Dr. Amler said that as of Friday, there would be no change to the county’s policy.

There have been other consequences: Several nurses who worked swabbing throats and noses at the drive-through testing center have recently been instructed to isolate themselves after a colleague tested positive for the virus, according to a person familiar with the order.

There also have been accommodations that have bound the community closer. Quarantined synagogue members prayed together over Zoom, a video calling app. Local restaurants delivered get-well packages.

“Everyone around here has taken this very seriously. We’ve all risen to the occasion,” said Susan Alcott, 81, as she walked her German shepherd mix on a trail in Ward Acres Park on Friday. “I believe it will pay off because I’ve read the numbers are starting to go down here.”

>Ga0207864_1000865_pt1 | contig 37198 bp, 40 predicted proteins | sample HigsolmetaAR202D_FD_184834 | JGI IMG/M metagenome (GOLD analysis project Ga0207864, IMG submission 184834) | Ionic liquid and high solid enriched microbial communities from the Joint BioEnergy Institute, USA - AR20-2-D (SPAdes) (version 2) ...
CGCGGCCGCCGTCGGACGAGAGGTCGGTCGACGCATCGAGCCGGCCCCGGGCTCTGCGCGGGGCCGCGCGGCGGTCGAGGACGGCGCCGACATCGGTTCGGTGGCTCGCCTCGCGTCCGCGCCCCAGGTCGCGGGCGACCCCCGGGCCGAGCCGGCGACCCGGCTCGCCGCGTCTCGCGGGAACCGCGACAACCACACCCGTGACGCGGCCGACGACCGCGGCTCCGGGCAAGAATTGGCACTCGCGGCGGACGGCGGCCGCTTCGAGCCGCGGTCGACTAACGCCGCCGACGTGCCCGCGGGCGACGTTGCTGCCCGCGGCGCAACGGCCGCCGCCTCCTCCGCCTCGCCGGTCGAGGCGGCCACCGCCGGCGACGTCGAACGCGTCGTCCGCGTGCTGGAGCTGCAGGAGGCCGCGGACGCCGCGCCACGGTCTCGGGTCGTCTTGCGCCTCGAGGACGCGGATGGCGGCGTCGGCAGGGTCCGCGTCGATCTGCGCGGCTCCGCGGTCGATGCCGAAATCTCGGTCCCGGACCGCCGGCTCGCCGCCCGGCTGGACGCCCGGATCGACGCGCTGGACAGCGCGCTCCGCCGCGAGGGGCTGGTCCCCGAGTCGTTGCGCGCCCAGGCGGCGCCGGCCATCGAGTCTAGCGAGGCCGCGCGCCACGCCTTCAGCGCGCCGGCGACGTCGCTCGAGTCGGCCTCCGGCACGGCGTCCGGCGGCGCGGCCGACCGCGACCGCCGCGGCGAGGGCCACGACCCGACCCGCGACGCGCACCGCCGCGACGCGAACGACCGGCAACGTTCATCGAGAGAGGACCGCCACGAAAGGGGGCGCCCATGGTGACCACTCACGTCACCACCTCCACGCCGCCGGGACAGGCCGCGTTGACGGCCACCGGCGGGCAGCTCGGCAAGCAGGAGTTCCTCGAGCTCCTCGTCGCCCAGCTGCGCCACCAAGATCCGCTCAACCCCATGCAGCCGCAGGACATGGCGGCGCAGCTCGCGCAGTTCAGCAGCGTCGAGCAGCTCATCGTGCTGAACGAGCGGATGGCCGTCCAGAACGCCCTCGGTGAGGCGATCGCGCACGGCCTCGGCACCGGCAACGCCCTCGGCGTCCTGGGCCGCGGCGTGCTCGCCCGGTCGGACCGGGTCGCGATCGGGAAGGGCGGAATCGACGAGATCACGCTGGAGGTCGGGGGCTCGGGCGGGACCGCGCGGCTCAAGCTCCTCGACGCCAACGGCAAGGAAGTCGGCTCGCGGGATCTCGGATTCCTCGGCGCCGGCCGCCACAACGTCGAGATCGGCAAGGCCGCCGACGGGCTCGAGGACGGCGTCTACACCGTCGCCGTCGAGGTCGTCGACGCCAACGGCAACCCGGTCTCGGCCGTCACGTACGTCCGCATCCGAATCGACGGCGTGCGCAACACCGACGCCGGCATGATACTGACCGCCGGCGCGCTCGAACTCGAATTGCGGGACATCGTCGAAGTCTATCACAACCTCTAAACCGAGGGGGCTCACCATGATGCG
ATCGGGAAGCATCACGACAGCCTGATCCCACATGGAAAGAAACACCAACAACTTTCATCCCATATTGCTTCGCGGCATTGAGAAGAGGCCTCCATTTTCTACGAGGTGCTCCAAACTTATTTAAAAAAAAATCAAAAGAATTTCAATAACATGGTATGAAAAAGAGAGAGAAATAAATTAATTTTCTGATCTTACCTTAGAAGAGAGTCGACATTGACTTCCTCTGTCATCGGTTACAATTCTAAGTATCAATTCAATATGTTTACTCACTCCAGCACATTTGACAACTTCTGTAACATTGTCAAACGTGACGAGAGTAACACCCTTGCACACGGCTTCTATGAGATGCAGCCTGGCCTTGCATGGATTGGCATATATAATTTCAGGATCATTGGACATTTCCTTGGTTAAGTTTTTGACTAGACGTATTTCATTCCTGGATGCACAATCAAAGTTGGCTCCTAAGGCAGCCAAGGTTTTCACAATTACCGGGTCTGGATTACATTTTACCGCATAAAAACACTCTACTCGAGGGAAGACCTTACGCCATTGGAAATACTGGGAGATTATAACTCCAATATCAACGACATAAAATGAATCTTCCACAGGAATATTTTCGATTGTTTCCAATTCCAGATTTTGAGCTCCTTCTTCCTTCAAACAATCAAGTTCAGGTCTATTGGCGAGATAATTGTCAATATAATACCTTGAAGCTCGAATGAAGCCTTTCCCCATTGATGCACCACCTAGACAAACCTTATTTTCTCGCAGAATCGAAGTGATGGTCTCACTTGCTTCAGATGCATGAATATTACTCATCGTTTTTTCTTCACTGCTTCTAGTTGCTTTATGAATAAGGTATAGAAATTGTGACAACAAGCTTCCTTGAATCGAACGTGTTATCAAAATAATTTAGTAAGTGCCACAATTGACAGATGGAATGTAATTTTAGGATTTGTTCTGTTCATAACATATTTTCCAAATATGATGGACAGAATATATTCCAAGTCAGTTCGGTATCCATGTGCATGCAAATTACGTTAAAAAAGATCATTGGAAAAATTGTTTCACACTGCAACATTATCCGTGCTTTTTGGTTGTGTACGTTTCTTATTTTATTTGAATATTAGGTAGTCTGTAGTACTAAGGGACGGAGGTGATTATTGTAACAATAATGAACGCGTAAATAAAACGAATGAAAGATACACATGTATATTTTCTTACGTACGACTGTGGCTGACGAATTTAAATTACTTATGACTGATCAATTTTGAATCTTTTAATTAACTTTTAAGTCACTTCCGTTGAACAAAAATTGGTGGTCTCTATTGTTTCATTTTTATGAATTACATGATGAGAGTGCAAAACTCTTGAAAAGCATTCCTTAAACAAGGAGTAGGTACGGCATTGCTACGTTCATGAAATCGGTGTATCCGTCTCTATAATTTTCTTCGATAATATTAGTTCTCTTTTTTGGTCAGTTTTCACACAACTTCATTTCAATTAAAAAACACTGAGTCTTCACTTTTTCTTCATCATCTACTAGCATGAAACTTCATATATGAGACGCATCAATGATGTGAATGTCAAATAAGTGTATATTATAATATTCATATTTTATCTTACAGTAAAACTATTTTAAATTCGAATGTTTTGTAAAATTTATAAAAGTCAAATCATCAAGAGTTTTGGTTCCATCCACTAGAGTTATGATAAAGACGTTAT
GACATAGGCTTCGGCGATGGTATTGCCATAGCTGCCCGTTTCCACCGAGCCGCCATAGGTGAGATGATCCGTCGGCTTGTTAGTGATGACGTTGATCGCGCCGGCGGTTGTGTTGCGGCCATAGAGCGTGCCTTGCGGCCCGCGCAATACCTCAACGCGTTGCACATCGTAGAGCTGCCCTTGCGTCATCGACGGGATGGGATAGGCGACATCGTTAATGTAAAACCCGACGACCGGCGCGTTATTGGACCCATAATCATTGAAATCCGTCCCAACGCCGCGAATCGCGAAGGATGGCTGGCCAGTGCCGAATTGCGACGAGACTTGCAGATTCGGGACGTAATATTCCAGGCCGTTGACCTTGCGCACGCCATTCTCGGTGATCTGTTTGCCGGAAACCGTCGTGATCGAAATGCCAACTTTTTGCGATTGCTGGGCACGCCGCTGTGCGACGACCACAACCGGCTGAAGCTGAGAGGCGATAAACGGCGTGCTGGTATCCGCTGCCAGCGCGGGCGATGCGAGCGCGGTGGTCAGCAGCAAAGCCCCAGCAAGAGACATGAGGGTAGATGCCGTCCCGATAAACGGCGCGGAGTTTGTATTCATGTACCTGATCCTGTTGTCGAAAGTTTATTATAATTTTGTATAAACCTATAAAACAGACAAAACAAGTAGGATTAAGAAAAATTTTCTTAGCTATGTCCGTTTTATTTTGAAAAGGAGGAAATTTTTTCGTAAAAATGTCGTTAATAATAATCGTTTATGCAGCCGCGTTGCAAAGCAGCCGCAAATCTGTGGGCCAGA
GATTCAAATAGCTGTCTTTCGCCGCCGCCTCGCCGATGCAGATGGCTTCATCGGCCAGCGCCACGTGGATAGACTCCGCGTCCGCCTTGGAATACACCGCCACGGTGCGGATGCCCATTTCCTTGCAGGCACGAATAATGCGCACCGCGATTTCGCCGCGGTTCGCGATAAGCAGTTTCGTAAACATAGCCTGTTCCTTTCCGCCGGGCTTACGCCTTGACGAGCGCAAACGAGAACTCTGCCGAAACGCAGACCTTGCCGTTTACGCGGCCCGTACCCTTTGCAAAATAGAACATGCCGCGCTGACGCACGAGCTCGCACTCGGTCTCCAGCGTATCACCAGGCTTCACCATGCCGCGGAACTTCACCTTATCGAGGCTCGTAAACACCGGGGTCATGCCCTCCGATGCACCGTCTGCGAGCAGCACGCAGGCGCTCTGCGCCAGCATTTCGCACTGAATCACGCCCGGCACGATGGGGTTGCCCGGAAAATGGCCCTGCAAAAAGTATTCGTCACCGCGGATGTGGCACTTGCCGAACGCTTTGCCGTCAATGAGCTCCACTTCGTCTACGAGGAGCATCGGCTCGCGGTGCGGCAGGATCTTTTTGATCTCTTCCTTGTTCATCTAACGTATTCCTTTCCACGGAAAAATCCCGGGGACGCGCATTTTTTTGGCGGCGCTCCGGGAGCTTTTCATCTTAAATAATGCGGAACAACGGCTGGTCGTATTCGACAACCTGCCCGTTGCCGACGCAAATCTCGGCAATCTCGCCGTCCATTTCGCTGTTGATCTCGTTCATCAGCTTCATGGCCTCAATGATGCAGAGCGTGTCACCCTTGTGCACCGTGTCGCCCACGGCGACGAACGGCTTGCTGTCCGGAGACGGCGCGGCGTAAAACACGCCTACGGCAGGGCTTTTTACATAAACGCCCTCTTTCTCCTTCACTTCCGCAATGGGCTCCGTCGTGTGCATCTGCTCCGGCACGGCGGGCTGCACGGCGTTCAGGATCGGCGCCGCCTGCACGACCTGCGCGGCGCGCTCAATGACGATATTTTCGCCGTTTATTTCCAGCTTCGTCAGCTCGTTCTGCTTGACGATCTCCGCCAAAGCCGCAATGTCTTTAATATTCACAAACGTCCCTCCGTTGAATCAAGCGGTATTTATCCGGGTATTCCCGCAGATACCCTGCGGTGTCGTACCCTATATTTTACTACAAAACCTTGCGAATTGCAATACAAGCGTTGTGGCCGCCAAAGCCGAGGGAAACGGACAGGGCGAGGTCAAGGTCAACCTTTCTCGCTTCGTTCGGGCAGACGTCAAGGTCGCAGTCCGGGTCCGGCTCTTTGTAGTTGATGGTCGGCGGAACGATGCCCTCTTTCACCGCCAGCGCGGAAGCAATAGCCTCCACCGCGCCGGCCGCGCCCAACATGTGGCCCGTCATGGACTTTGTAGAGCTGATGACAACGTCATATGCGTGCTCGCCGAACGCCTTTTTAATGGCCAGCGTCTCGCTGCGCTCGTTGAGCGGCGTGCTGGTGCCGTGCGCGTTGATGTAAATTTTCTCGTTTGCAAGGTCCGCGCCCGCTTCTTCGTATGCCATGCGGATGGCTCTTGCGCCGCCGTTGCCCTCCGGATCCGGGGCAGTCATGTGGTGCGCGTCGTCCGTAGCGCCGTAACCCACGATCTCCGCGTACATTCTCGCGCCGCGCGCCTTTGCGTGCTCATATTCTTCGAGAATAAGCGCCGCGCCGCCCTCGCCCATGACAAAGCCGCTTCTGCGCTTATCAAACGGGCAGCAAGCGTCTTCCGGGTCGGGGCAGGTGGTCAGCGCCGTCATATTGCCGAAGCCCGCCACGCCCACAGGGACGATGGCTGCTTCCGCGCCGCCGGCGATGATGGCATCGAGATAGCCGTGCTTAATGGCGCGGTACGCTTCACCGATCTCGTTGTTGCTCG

Nancy Hyland, 48, said that a few days ago she drove from her home in New Rochelle to a park in nearby Larchmont and was shocked to find it packed.

“We turned around and left,” she said. “You definitely wouldn’t see that behavior in New Rochelle.”

Rebecca Liebson contributed reporting from New Rochelle and Azi Paybarah contributed from New York.

  • Updated March 24, 2020

    • How does coronavirus spread?

      It seems to spread very easily from person to person, especially in homes, hospitals and other confined spaces. The pathogen can be carried on tiny respiratory droplets that fall as they are coughed or sneezed out. It may also be transmitted when we touch a contaminated surface and then touch our face.

    • What makes this outbreak so different?

      Unlike the flu, there is no known treatment or vaccine, and little is known about this particular virus so far. It seems to be more lethal than the flu, but the numbers are still uncertain. And it hits the elderly and those with underlying conditions — not just those with respiratory diseases — particularly hard.

    • What should I do if I feel sick?